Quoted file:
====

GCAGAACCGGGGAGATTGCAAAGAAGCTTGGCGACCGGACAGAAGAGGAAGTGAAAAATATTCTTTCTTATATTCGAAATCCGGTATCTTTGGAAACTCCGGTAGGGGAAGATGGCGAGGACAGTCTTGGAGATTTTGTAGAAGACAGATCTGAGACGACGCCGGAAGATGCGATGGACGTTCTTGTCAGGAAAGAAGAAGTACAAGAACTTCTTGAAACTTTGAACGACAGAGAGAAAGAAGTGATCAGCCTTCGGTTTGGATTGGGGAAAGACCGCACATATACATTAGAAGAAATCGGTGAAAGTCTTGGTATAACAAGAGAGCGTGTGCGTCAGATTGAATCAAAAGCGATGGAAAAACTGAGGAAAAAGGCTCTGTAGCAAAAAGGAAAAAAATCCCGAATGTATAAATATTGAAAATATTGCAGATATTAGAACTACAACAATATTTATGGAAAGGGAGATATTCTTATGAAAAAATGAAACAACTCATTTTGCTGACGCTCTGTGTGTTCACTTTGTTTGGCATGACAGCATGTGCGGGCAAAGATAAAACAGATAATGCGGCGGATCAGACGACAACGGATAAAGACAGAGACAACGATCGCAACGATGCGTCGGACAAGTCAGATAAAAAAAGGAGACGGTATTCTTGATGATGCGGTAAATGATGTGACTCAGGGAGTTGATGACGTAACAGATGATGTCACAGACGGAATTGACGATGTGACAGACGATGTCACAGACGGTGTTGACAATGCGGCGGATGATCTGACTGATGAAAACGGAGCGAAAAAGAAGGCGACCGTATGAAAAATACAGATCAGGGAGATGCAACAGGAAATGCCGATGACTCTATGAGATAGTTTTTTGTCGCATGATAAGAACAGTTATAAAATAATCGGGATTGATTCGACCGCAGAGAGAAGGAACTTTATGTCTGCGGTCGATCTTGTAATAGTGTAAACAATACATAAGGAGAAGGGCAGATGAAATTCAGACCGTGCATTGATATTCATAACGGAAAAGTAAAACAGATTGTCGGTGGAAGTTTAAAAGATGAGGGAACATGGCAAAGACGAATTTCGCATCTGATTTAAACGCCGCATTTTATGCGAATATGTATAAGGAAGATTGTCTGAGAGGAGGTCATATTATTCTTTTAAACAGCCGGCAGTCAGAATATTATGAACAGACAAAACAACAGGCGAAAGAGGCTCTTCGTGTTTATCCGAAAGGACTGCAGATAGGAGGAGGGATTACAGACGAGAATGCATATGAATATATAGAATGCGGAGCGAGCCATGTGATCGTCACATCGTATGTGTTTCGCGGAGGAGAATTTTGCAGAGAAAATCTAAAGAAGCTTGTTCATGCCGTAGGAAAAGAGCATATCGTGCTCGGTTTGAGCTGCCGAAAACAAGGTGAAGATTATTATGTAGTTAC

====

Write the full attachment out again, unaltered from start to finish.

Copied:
GCAGAACCGGGGAGATTGCAAAGAAGCTTGGCGACCGGACAGAAGAGGAAGTGAAAAATATTCTTTCTTATATTCGAAATCCGGTATCTTTGGAAACTCCGGTAGGGGAAGATGGCGAGGACAGTCTTGGAGATTTTGTAGAAGACAGATCTGAGACGACGCCGGAAGATGCGATGGACGTTCTTGTCAGGAAAGAAGAAGTACAAGAACTTCTTGAAACTTTGAACGACAGAGAGAAAGAAGTGATCAGCCTTCGGTTTGGATTGGGGAAAGACCGCACATATACATTAGAAGAAATCGGTGAAAGTCTTGGTATAACAAGAGAGCGTGTGCGTCAGATTGAATCAAAAGCGATGGAAAAACTGAGGAAAAAGGCTCTGTAGCAAAAAGGAAAAAAATCCCGAATGTATAAATATTGAAAATATTGCAGATATTAGAACTACAACAATATTTATGGAAAGGGAGATATTCTTATGAAAAAATGAAACAACTCATTTTGCTGACGCTCTGTGTGTTCACTTTGTTTGGCATGACAGCATGTGCGGGCAAAGATAAAACAGATAATGCGGCGGATCAGACGACAACGGATAAAGACAGAGACAACGATCGCAACGATGCGTCGGACAAGTCAGATAAAAAAAGGAGACGGTATTCTTGATGATGCGGTAAATGATGTGACTCAGGGAGTTGATGACGTAACAGATGATGTCACAGACGGAATTGACGATGTGACAGACGATGTCACAGACGGTGTTGACAATGCGGCGGATGATCTGACTGATGAAAACGGAGCGAAAAAGAAGGCGACCGTATGAAAAATACAGATCAGGGAGATGCAACAGGAAATGCCGATGACTCTATGAGATAGTTTTTTGTCGCATGATAAGAACAGTTATAAAATAATCGGGATTGATTCGACCGCAGAGAGAAGGAACTTTATGTCTGCGGTCGATCTTGTAATAGTGTAAACAATACATAAGGAGAAGGGCAGATGAAATTCAGACCGTGCATTGATATTCATAACGGAAAAGTAAAACAGATTGTCGGTGGAAGTTTAAAAGATGAGGGAACATGGCAAAGACGAATTTCGCATCTGATTTAAACGCCGCATTTTATGCGAATATGTATAAGGAAGATTGTCTGAGAGGAGGTCATATTATTCTTTTAAACAGCCGGCAGTCAGAATATTATGAACAGACAAAACAACAGGCGAAAGAGGCTCTTCGTGTTTATCCGAAAGGACTGCAGATAGGAGGAGGGATTACAGACGAGAATGCATATGAATATATAGAATGCGGAGCGAGCCATGTGATCGTCACATCGTATGTGTTTCGCGGAGGAGAATTTTGCAGAGAAAATCTAAAGAAGCTTGTTCATGCCGTAGGAAAAGAGCATATCGTGCTCGGTTTGAGCTGCCGAAAACAAGGTGAAGATTATTATGTAGTTAC